I STARTED OUT AS A MIDDLE CHILD: High finance matters and a second grader – Wicked Local

Jonnie Garstka  |  Columnist

“You mean Mother’s Day comes every year?” 

I can still see our 7-year-old son, Jim’s, horrified face. He had just spent some of his hard-earned “taking-out-the-trash” allowance to buy me a gift, thinking it was a one-time deal. Now he could see the future, and things weren’t looking good for his Lego’s Fund.  

I have to admit, I had a somewhat similar reaction to my boss changing my submission deadline because of Thanksgiving. My first thought, which, thankfully, I did not say aloud, was “It’s Thanksgiving already?” The second was, “Wasn’t yesterday the Fourth of July?”  

Jim’s and my dismay weren’t for the same reason, but reality still struck a blow to our other plans. 

My problem was, and still is, the speed with which time flies.  

When did I start saying oof every time I get up from playing with the dog? 

When did I begin to have to pause to straighten my knees while getting out of a car? 

When did I start to find spicy foods too hot, sweets too rich, and milk too fatty?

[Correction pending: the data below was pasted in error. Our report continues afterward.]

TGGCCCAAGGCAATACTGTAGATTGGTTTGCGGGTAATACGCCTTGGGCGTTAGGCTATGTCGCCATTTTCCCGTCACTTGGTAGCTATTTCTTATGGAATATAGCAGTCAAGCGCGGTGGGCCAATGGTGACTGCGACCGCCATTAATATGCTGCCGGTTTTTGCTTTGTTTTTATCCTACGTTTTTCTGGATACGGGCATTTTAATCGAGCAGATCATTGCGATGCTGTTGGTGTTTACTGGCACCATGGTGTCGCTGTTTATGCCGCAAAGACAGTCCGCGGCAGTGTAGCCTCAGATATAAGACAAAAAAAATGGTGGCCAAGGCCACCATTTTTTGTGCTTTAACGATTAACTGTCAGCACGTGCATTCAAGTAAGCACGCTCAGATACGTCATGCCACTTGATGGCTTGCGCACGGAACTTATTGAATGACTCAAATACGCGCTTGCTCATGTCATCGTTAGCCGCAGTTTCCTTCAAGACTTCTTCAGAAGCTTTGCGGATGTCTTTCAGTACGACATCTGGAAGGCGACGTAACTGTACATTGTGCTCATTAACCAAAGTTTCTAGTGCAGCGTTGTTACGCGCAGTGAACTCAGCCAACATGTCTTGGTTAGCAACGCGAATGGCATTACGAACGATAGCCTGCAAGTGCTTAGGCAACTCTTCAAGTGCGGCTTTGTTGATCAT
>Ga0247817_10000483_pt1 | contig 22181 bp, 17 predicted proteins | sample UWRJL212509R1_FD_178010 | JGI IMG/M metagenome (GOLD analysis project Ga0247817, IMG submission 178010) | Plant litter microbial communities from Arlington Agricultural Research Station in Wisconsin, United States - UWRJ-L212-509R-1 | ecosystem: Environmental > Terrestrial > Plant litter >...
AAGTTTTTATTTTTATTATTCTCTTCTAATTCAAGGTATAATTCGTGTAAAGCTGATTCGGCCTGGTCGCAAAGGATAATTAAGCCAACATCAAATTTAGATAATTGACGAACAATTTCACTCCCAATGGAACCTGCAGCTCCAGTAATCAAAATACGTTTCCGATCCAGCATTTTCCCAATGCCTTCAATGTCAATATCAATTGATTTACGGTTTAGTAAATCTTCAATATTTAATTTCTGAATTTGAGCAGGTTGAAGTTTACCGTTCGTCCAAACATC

Worse still, when did coffee become the enemy? I love coffee. I really, really love coffee. 

Complacent and smug, I’ve watched my older brothers and sisters experience each of these things, knowing full well, they would never happen to me, ‘Wonder Woman Jonnie.’  Karma is a stinker. 

Jim got out a pad and pencil and began to list, with his best second grade printing, all the calendar events that happen every year. He couldn’t believe that Father’s Day was celebrated so close to Mother’s Day. “More money,” he muttered, shaking his head, “More money.”  

Then his head snapped up. “The Fourth of July,” he said. “That’s not a present day, right? Neither is Labor Day, Halloween or Thanksgiving.” 

We could see that our young miser-in-training was beginning to feel better. Paul leaned over to whisper the word birthdays to me, but I told him to let things be. Jim was on a roll, and it was fascinating to watch. 

When he got to Dec. 25, my young Scrooge was thrilled to remember that “Santa buys all the presents then, right?”  

The following year, when he learned there was no Santa, Jim lobbied to triple his allowance. After all, “Mother’s Day, Father’s Day and Christmas come every year, right?”